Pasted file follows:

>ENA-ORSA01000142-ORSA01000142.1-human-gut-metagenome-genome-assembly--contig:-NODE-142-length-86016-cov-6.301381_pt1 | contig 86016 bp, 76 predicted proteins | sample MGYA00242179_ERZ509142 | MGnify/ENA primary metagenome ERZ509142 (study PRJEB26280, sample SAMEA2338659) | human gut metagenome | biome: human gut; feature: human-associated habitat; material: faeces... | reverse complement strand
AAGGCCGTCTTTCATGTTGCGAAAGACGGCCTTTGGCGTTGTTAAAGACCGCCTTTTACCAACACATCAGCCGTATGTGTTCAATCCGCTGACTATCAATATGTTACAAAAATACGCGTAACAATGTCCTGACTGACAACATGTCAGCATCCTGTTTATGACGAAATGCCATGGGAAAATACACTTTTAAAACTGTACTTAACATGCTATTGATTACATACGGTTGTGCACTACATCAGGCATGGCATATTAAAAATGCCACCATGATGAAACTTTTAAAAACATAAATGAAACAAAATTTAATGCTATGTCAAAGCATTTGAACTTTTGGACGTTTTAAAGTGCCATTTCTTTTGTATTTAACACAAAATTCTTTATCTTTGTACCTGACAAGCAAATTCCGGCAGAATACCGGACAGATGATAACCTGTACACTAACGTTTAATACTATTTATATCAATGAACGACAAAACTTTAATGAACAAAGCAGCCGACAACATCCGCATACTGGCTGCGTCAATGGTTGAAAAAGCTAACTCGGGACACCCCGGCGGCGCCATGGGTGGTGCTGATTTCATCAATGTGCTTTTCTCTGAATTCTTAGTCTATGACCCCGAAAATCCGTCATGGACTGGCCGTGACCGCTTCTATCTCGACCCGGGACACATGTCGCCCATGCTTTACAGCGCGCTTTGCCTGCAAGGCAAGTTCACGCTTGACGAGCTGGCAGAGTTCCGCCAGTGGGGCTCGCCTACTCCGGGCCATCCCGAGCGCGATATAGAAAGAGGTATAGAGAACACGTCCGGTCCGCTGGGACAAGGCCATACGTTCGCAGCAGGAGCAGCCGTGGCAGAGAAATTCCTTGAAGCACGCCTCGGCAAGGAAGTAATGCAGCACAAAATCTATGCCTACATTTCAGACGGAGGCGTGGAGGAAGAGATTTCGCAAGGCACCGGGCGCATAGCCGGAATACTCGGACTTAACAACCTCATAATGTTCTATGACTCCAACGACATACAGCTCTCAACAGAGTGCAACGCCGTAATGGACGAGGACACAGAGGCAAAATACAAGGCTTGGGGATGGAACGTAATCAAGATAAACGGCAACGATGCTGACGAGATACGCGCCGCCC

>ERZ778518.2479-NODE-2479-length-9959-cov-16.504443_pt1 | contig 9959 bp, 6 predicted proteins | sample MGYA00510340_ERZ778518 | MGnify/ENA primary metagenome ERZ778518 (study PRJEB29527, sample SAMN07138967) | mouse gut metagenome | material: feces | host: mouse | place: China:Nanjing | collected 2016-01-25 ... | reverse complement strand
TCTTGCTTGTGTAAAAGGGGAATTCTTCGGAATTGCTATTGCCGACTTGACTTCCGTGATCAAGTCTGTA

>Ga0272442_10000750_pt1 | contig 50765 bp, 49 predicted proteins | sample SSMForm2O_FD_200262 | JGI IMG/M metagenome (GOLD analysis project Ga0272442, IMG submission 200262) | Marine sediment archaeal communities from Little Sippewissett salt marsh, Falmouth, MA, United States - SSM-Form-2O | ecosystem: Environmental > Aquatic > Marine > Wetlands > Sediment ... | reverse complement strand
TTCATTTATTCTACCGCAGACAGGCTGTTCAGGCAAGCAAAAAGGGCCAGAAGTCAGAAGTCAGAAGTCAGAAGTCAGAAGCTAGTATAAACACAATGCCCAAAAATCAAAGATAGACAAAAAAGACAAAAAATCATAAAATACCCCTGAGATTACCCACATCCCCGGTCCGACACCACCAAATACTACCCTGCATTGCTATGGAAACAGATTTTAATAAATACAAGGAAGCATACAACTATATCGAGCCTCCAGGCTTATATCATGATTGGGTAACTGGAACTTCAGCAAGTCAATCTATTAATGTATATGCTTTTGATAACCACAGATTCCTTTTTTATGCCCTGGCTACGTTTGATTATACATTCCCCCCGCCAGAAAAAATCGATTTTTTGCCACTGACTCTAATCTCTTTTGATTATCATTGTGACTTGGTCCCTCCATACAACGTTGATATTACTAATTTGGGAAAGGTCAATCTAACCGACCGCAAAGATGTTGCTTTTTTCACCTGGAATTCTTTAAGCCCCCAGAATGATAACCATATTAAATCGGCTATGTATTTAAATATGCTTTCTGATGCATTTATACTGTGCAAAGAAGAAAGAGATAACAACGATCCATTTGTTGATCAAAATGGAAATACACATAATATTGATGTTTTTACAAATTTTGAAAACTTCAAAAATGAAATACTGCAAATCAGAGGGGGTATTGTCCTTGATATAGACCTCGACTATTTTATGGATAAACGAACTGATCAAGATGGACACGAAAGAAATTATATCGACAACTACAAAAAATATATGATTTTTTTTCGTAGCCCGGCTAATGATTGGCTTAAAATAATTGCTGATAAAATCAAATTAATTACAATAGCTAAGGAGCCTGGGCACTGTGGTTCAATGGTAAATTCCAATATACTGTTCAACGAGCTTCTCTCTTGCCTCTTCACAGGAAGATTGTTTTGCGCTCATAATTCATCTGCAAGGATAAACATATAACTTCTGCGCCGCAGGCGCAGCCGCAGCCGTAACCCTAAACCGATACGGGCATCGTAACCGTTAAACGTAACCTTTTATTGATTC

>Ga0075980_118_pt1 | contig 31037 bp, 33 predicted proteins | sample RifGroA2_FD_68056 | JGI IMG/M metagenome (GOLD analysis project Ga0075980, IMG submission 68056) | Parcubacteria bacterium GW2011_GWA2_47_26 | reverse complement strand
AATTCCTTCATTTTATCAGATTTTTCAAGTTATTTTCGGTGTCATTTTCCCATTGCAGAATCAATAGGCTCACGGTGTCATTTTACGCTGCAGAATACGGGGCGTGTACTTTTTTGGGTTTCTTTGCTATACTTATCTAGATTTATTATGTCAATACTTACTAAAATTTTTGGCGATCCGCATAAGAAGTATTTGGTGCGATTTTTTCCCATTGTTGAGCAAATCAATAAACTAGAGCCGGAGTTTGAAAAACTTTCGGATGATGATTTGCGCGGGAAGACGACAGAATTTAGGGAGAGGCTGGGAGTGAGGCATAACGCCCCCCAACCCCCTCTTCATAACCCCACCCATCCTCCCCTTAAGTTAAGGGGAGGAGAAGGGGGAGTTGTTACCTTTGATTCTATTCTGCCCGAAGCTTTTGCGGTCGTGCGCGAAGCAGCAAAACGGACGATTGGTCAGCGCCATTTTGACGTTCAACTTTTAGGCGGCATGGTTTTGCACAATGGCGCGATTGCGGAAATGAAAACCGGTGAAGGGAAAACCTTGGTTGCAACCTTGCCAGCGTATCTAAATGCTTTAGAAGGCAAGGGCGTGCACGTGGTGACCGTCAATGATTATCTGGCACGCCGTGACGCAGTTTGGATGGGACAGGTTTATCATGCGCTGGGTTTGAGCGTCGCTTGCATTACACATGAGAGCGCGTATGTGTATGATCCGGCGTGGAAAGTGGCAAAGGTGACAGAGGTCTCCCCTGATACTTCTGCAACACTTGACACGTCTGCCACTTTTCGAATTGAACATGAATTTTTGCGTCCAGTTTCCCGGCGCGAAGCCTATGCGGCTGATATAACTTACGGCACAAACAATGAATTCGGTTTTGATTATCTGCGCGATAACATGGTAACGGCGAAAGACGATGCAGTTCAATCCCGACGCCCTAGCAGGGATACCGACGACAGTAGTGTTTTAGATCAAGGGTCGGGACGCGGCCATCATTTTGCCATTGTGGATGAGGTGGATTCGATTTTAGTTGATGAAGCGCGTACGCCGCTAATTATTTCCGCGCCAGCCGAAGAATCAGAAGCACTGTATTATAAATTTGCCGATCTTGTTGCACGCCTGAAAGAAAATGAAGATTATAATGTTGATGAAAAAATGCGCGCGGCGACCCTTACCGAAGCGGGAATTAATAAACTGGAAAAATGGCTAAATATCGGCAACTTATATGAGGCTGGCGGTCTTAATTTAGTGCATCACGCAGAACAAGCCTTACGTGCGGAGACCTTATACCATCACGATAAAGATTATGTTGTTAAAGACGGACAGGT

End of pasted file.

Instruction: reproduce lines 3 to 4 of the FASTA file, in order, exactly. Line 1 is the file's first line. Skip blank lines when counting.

>ERZ778518.2479-NODE-2479-length-9959-cov-16.504443_pt1 | contig 9959 bp, 6 predicted proteins | sample MGYA00510340_ERZ778518 | MGnify/ENA primary metagenome ERZ778518 (study PRJEB29527, sample SAMN07138967) | mouse gut metagenome | material: feces | host: mouse | place: China:Nanjing | collected 2016-01-25 ... | reverse complement strand
TCTTGCTTGTGTAAAAGGGGAATTCTTCGGAATTGCTATTGCCGACTTGACTTCCGTGATCAAGTCTGTA